The generic dance stuff is more tolerable, but not because of any decent amount of songwriting (there isn't any) and not because of Aretha's enthusiasm in getting in the groove (I do not feel she is at her vocal best here; this whole artificial re-imaging of her image is really stifling). The good news is the slap bass playing from the ultra-talented Marcus Miller, which really gets the fingers moving — even when he is restricted to disco patterns ('Love Me Right'), he can still play around with them, giving his bass more freedom and expressivity than everything else on this album combined, including Franklin's singing. Unfortunately, for some reason, the minimalistic, bass-only karaoke version of Jump To It is still unavailable in stores, so you'll have to do your own digital editing if you want to appreciate the album's artistry without the cheese.

'Jump To It' is the only song from the record that is regularly met on compilations, but a correct compilation that wants to reflect the spirit of Aretha Franklin rather than the peak levels of her revenue should replace it with Smokey Robinson's 'Just My Daydream' — stuck at the very end, it is the perfect retro remedy against the lifeless robo-funk and corporate balladeering of the pre­vious seven numbers, the one number on which we get to hear Aretha's real voice, as the narcosis wears off a little earlier than anticipated. A pleasant piece of filler on any of her classic LPs, a soul-soothing highlight on this one — coming too late and too briefly to save it from the unavoi­dable thumbs down.

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Monday, September 27, 2010

B. B. King: Take It Home


1) Better Not Look Down; 2) Same Old Story (Same Old Song); 3) Happy Birthday Blues; 4) I've Always Been Lo­ne­ly; 5) Second-Hand Woman; 6) Tonight I'm Gonna Make You A Star; 7) The Beginning Of The End; 8) A Story Everybody Knows; 9) Take It Home.

It's not bad, but something did not click this second time around. Simply put, there is a bit too much Crusaders on the album, and not enough King for me. Midnight Believer was a good mix of styles that gave us casual, non-hardcore listeners the best possible formula: B. B.'s blues es­sence interspersed with various catchy distractions. On Take It Home, the distractions have all but dissolved the essence.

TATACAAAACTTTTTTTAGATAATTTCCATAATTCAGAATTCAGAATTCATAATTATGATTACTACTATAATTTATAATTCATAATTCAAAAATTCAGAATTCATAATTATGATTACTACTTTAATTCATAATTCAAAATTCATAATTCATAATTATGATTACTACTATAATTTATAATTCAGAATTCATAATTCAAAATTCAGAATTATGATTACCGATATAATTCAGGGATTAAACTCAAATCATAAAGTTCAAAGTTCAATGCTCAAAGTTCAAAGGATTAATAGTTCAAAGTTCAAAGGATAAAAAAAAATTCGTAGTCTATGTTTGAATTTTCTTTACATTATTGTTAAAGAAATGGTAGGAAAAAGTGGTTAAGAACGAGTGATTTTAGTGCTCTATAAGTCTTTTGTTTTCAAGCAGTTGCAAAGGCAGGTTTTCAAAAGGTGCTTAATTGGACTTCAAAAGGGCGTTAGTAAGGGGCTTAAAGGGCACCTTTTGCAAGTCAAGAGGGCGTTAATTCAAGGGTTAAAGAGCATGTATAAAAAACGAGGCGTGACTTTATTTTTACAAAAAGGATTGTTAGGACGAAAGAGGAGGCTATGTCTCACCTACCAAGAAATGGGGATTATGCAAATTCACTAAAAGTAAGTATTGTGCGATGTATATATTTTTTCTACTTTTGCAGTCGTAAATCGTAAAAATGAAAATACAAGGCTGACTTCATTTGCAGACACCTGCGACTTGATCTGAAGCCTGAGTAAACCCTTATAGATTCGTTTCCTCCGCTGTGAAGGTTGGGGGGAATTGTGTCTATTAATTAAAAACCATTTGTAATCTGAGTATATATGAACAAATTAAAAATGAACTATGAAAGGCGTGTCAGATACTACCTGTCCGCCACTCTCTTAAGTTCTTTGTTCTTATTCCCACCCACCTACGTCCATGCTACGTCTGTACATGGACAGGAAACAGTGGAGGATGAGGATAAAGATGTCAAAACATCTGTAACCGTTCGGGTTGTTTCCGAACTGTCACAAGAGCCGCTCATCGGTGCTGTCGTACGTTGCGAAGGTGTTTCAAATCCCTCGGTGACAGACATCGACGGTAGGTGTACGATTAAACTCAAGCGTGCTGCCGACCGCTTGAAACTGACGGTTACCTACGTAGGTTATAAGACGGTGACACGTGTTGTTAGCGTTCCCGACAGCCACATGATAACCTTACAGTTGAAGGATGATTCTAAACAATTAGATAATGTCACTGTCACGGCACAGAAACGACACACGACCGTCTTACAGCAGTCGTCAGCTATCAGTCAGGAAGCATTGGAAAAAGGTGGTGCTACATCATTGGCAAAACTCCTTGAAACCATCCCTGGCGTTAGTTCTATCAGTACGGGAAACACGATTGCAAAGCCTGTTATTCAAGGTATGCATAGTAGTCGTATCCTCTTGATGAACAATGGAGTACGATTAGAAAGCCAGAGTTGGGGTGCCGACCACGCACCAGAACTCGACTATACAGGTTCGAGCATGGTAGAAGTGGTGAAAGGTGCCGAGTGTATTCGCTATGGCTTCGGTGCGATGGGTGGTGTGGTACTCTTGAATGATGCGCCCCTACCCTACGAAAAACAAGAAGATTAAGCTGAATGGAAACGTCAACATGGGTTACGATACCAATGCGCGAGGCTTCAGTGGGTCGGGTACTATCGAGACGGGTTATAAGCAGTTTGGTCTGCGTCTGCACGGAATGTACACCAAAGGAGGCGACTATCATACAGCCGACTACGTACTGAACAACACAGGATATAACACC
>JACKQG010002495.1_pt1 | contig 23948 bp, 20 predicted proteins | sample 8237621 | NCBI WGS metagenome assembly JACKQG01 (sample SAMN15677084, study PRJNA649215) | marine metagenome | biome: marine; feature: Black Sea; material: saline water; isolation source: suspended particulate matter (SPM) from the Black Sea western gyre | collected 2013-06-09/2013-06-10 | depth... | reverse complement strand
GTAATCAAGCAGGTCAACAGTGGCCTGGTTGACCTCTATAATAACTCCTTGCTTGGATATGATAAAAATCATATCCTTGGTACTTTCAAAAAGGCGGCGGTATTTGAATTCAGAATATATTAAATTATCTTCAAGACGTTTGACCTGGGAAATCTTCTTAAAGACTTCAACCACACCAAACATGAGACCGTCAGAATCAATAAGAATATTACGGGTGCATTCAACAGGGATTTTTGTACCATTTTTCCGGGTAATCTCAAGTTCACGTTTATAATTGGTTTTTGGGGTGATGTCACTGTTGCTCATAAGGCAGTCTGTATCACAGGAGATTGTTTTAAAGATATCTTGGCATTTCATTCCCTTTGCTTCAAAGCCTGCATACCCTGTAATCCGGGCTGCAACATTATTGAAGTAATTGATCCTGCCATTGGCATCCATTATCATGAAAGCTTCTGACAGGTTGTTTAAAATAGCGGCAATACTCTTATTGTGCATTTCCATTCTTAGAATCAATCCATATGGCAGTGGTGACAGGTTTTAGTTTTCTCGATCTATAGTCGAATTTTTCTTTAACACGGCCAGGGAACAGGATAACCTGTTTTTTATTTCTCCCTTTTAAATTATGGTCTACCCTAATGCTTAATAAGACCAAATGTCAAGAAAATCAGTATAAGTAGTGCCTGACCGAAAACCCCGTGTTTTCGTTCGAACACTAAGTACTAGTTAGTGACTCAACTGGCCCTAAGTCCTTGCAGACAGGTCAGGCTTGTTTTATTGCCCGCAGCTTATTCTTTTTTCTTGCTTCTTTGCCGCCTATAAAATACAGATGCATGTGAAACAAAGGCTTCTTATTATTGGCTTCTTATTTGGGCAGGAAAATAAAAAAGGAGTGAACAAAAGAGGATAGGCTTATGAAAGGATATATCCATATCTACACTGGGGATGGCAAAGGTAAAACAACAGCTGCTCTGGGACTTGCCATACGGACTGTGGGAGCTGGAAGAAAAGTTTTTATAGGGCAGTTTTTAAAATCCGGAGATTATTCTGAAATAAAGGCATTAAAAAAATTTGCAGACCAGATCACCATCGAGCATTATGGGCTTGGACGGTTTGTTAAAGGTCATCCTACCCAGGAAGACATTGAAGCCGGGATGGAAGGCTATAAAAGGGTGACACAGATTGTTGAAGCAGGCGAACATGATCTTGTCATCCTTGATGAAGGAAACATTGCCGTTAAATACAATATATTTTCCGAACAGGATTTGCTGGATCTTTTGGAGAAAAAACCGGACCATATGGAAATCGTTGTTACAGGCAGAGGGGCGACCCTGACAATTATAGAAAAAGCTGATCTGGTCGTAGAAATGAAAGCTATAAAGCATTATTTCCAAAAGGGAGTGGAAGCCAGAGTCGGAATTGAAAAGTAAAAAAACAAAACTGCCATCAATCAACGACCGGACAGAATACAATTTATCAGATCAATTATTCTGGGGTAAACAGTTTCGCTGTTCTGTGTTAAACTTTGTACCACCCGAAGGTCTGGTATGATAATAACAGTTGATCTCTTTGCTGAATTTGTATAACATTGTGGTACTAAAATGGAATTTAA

King sings passionately enough, but Lucille, once again, finds itself playing second, if not twen­ty second, fiddle to all of the Crusaders' diddle; on most, perhaps all, of these numbers it's as if no­body had the patience to let the old man find a good, meaningful groove for these songs, and just went along with the second take before he even began getting into the spirit. Who cares anyway, if you're gonna mix that guitar below all the saxes and keyboards and gospel backing vocals?

Which is a pity, because the songs, generally credited to Will Jennings and Joe Sam­ple, are de­cent: nothing too original, mostly just slight modifications of old blues rock and R'n'B warhorses, but nevertheless modified and rearranged to the point of justifying that generic late Seventies fun­ky soul sound (and, once again, not a single swig of disco, although 'A Story Everybody Knows', the cheesiest number on the record, comes somewhat close). The title track is a particularly uplif­ting anthem, the kind of totally by-the-numbers, but still sweet and charming, R'n'B number that today's R'n'B artists have completely lost the knack of churning out — and King is able to let his singing go with the flow, but the guitar playing, alas, seriously lags behind.

The only number here that I find deserving of truly classic status is the short, almost inconspicu­ous 'Beginning Of The End', distinguished by its subtle buildup: first verse rhythmless — second with the rhythm section joining in — third with the brass backup really pushing it, all the way to King's ecstatic final. Up to the point, heavy on the good old guitar sound, and admirably modest. Of course, there is something ominous in the fact that the best song on a 1979 B. B. King album bears such a title, but, after all, the end has to begin somewhere. I cannot bring myself to issuing a thumbs down — I honestly enjoyed most of this platter — but it is still disappointing, consider­ing how lucky King turned out to be in the late seventies, evading the disco temptation and stay­ing firmly routed in the «true sound», and how he failed to make good use of that luck.

Check "Take It Home" (CD) on Amazon